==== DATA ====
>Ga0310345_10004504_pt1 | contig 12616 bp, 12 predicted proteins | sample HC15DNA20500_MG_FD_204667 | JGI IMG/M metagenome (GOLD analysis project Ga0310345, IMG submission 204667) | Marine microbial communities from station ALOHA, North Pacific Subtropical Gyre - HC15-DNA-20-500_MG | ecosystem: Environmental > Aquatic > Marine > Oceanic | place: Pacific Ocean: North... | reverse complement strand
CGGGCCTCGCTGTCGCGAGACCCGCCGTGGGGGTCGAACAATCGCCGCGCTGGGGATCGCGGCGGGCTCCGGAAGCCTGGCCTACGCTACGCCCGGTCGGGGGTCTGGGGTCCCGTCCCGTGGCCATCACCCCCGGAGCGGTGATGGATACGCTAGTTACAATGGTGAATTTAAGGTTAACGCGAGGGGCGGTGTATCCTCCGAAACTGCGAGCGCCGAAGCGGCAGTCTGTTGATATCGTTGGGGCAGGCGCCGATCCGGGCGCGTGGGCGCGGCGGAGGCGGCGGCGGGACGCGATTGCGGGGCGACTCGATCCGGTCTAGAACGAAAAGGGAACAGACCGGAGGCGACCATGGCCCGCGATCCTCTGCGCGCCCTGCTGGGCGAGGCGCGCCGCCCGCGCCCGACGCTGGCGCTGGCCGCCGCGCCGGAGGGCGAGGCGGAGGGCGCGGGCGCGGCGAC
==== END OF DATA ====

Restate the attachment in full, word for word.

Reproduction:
>Ga0310345_10004504_pt1 | contig 12616 bp, 12 predicted proteins | sample HC15DNA20500_MG_FD_204667 | JGI IMG/M metagenome (GOLD analysis project Ga0310345, IMG submission 204667) | Marine microbial communities from station ALOHA, North Pacific Subtropical Gyre - HC15-DNA-20-500_MG | ecosystem: Environmental > Aquatic > Marine > Oceanic | place: Pacific Ocean: North... | reverse complement strand
CGGGCCTCGCTGTCGCGAGACCCGCCGTGGGGGTCGAACAATCGCCGCGCTGGGGATCGCGGCGGGCTCCGGAAGCCTGGCCTACGCTACGCCCGGTCGGGGGTCTGGGGTCCCGTCCCGTGGCCATCACCCCCGGAGCGGTGATGGATACGCTAGTTACAATGGTGAATTTAAGGTTAACGCGAGGGGCGGTGTATCCTCCGAAACTGCGAGCGCCGAAGCGGCAGTCTGTTGATATCGTTGGGGCAGGCGCCGATCCGGGCGCGTGGGCGCGGCGGAGGCGGCGGCGGGACGCGATTGCGGGGCGACTCGATCCGGTCTAGAACGAAAAGGGAACAGACCGGAGGCGACCATGGCCCGCGATCCTCTGCGCGCCCTGCTGGGCGAGGCGCGCCGCCCGCGCCCGACGCTGGCGCTGGCCGCCGCGCCGGAGGGCGAGGCGGAGGGCGCGGGCGCGGCGAC